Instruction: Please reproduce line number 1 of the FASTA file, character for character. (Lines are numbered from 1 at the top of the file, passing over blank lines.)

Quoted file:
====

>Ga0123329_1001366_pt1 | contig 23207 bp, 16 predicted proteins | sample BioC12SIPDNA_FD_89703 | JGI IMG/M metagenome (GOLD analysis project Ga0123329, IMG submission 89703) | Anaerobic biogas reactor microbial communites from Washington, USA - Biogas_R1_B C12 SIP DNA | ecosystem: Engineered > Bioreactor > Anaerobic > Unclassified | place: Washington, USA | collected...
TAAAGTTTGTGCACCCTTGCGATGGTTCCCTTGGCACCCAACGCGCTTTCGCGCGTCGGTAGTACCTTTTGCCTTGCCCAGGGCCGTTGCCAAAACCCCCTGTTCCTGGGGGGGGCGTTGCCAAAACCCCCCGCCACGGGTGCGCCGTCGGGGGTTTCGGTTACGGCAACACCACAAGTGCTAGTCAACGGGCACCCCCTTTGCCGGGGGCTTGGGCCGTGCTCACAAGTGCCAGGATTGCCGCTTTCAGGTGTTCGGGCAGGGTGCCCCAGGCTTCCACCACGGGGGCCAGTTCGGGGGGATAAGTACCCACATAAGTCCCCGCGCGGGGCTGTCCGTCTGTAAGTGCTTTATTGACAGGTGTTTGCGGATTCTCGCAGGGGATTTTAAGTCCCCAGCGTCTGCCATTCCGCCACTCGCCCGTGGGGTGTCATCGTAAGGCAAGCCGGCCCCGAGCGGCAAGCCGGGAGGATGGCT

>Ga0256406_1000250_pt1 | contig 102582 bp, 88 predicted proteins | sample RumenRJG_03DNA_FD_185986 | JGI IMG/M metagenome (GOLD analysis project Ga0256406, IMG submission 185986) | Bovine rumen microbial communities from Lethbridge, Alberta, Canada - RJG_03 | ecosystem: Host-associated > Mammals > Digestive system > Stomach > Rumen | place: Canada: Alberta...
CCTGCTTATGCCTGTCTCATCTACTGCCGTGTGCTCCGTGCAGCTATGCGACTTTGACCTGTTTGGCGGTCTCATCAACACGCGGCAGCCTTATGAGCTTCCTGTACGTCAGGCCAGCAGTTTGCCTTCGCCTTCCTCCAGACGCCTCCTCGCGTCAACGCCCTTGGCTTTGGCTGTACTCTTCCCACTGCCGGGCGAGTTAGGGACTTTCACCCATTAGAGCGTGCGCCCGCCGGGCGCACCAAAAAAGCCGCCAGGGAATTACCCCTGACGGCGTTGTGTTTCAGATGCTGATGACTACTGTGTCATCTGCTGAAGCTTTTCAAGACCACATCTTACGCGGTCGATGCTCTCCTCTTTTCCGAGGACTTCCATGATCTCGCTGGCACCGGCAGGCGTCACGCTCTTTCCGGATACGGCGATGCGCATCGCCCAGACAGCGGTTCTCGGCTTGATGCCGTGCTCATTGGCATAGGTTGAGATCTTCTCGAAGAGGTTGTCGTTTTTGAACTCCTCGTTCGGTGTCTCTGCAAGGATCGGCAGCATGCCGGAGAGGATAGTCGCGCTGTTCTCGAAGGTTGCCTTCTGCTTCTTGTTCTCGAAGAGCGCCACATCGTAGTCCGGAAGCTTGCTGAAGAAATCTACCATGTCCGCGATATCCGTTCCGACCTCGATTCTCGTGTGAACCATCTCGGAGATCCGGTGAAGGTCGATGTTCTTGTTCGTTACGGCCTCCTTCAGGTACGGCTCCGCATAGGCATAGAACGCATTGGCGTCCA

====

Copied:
>Ga0123329_1001366_pt1 | contig 23207 bp, 16 predicted proteins | sample BioC12SIPDNA_FD_89703 | JGI IMG/M metagenome (GOLD analysis project Ga0123329, IMG submission 89703) | Anaerobic biogas reactor microbial communites from Washington, USA - Biogas_R1_B C12 SIP DNA | ecosystem: Engineered > Bioreactor > Anaerobic > Unclassified | place: Washington, USA | collected...